In an earlier article we pointed to a comScore study which found that sales of Android handsets are outpacing those of Apple’s iOS (along with those of every other smartphone platform). This is happening both in the US and in Europe. More Android handsets sold, more market share for Google’s platform, you’d be forgiven for thinking that both consumer and developer interest are leaning decisively towards the little green guy.
But it’s not that simple. As Erik Slivka points out in his June 7th piece in MacRumors, developers are overwhelmingly opting to develop for iOS, despite Apple’s lower market share. Slivka quotes Flurry Analytics, which issued a report cited in his article, stating “Android delivers less gain and more pain than iOS … the key reason seven out of every 10 apps built in the new economy are for iOS instead of Android.” Apparently, of 18,000 SDK downloads by smartphone developers in Q1 2012, 69% were for iOS. The key reason appears to be the extremely fragmented state of the Android device space. With multiple handset manufacturers, an endless proliferation of models (and screen sizes), and with operating system updates having to go from Google to the handset manufacturers to the providers before they get to the devices, most Android handsets are two or three major revisions behind the latest Android 4.0 Ice Cream Sandwich update. Scroll down to the end of Slivka’s piece to see that as of his writing, only 7.1% of Android phones were running the latest software. Contrast this to Apple’s installed base of iOS devices, 75%-80% of which were running that platform’s latest update: iOS 5.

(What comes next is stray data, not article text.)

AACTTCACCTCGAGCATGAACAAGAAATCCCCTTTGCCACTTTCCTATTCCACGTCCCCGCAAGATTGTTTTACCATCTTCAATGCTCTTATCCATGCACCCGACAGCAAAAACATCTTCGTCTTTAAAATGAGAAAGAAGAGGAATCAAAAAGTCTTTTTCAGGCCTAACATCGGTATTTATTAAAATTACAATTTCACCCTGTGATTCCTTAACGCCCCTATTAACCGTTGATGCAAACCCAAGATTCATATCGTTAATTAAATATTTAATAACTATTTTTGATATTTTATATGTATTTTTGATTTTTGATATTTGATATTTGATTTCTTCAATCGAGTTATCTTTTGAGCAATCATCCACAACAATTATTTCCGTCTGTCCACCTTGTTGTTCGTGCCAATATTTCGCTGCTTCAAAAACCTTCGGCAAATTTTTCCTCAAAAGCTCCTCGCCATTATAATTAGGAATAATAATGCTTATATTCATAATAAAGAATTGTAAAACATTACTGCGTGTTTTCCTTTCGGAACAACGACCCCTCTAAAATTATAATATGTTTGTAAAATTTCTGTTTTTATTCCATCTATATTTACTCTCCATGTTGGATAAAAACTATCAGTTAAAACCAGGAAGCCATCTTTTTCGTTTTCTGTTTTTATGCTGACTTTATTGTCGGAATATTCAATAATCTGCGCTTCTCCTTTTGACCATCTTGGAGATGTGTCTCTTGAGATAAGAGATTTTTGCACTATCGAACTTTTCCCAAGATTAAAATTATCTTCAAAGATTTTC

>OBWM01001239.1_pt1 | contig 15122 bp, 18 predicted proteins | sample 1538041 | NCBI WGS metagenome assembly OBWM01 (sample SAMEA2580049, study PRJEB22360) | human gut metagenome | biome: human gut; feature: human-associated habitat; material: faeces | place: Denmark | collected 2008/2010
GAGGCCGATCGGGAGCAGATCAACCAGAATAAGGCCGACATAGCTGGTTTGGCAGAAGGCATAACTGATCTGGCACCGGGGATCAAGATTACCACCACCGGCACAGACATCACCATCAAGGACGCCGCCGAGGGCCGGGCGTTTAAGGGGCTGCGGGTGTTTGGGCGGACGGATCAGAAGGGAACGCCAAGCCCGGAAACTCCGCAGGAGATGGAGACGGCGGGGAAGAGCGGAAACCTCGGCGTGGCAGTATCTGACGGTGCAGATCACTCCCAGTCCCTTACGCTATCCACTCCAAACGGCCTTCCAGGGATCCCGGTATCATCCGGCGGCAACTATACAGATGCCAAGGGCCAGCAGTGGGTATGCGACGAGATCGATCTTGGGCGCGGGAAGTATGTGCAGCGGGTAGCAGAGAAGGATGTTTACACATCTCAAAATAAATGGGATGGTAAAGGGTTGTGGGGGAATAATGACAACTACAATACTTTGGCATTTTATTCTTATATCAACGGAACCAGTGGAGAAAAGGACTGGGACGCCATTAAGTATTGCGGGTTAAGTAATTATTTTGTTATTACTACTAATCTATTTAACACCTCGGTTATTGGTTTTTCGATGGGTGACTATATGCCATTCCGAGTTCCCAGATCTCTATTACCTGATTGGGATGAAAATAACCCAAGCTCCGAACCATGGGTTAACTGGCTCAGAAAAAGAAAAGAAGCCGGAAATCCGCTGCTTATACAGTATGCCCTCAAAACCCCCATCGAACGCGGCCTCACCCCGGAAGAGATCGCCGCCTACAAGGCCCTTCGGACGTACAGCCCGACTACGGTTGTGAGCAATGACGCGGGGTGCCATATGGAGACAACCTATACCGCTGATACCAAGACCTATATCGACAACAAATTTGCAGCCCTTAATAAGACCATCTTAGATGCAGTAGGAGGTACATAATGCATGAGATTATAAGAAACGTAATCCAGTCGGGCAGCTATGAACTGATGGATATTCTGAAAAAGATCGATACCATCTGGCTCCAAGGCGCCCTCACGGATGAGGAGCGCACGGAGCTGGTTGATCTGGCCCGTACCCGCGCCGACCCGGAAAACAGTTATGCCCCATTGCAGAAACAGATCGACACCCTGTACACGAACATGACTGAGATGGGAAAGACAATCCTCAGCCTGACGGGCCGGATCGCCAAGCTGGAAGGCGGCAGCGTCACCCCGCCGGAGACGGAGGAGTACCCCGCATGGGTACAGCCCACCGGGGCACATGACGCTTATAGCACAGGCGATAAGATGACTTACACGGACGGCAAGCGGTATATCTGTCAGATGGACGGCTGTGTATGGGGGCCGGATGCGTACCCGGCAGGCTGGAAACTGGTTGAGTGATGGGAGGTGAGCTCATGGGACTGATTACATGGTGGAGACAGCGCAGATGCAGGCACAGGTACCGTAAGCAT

The fragmentation problem is not merely statistical or academic. In Michael DeGusta’s excellent analysis from October of last year, he points to the constraints faced by developers writing software for Android phones, “most app developers will end up targeting an ancient version of the OS in order to maximize market reach.” Fewer apps and less investment towards Android on the part of developers translates to a more limited selection of worse-performing apps in the hands of consumers. DeGusta adds that those consumers are likely to be less satisfied with their phones to begin with, since most of them are running outdated versions of Android. This also impacts the expectations and “culture” of consumers on either side of the divide. iOS users expect more from their phones and their apps, but they’re also willing to pay more for that refinement.
At Waverley, we’re continuing to see interest in both Android and iOS on the part of our clients, and more cost-conscious clients are increasingly asking us to develop cross-platform apps using a single code base in HTML5. We might talk about the tradeoffs of such an approach in a future article. For now it’s clear that while Android pushes more handsets, most developers feel that iOS is where more money can be made.